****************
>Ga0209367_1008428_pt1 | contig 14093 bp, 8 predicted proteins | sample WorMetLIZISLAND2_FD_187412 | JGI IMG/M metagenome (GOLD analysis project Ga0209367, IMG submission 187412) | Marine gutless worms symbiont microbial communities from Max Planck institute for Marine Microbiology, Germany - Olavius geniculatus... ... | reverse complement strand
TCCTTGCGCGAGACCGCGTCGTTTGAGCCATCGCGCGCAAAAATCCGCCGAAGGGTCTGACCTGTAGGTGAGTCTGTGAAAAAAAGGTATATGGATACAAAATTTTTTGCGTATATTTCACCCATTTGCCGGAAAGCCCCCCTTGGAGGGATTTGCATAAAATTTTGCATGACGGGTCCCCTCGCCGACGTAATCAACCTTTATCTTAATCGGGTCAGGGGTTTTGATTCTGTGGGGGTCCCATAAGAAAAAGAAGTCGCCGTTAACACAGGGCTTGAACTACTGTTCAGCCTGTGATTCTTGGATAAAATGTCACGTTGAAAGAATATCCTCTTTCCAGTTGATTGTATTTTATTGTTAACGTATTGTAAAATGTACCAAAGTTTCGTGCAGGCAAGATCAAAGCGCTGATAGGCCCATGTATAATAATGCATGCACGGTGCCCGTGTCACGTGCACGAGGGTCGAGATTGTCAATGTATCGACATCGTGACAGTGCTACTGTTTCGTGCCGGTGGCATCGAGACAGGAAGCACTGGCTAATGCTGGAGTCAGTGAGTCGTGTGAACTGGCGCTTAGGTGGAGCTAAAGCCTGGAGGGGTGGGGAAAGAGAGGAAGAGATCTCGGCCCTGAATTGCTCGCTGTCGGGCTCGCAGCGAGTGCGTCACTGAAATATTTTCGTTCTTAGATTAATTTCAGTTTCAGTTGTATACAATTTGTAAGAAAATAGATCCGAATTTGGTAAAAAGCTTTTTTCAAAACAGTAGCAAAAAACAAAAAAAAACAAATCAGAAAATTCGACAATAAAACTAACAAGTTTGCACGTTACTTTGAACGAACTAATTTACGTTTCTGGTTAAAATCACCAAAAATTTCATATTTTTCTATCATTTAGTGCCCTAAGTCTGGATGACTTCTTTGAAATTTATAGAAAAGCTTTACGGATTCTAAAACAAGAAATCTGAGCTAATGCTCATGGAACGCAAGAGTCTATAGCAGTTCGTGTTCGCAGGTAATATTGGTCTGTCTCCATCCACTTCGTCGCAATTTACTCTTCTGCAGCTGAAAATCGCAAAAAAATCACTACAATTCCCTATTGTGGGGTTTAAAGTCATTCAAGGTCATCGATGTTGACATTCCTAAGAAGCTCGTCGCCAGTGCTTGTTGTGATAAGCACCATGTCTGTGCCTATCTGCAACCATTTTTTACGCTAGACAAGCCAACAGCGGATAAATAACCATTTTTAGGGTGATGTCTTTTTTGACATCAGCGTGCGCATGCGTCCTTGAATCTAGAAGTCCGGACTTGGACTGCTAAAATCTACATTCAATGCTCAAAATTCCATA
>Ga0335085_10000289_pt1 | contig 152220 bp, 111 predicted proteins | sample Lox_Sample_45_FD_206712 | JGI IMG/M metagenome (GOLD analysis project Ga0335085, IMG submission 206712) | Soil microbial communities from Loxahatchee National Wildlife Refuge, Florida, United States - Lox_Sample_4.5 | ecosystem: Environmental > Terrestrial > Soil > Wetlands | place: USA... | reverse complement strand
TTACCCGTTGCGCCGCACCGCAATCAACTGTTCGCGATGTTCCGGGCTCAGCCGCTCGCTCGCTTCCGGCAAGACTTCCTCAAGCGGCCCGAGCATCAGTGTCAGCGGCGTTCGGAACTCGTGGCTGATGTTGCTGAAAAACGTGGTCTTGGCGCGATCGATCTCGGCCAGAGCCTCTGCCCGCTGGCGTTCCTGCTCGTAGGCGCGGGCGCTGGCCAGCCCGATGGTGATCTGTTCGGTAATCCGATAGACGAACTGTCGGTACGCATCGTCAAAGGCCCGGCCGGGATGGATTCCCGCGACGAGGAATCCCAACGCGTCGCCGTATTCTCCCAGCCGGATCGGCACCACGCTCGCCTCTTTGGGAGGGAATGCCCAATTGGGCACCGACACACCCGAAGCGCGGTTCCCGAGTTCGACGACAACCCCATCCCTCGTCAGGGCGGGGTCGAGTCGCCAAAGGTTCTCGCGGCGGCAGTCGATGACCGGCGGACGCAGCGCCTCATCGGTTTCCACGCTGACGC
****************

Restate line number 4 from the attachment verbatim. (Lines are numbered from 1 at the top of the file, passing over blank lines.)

TTACCCGTTGCGCCGCACCGCAATCAACTGTTCGCGATGTTCCGGGCTCAGCCGCTCGCTCGCTTCCGGCAAGACTTCCTCAAGCGGCCCGAGCATCAGTGTCAGCGGCGTTCGGAACTCGTGGCTGATGTTGCTGAAAAACGTGGTCTTGGCGCGATCGATCTCGGCCAGAGCCTCTGCCCGCTGGCGTTCCTGCTCGTAGGCGCGGGCGCTGGCCAGCCCGATGGTGATCTGTTCGGTAATCCGATAGACGAACTGTCGGTACGCATCGTCAAAGGCCCGGCCGGGATGGATTCCCGCGACGAGGAATCCCAACGCGTCGCCGTATTCTCCCAGCCGGATCGGCACCACGCTCGCCTCTTTGGGAGGGAATGCCCAATTGGGCACCGACACACCCGAAGCGCGGTTCCCGAGTTCGACGACAACCCCATCCCTCGTCAGGGCGGGGTCGAGTCGCCAAAGGTTCTCGCGGCGGCAGTCGATGACCGGCGGACGCAGCGCCTCATCGGTTTCCACGCTGACGC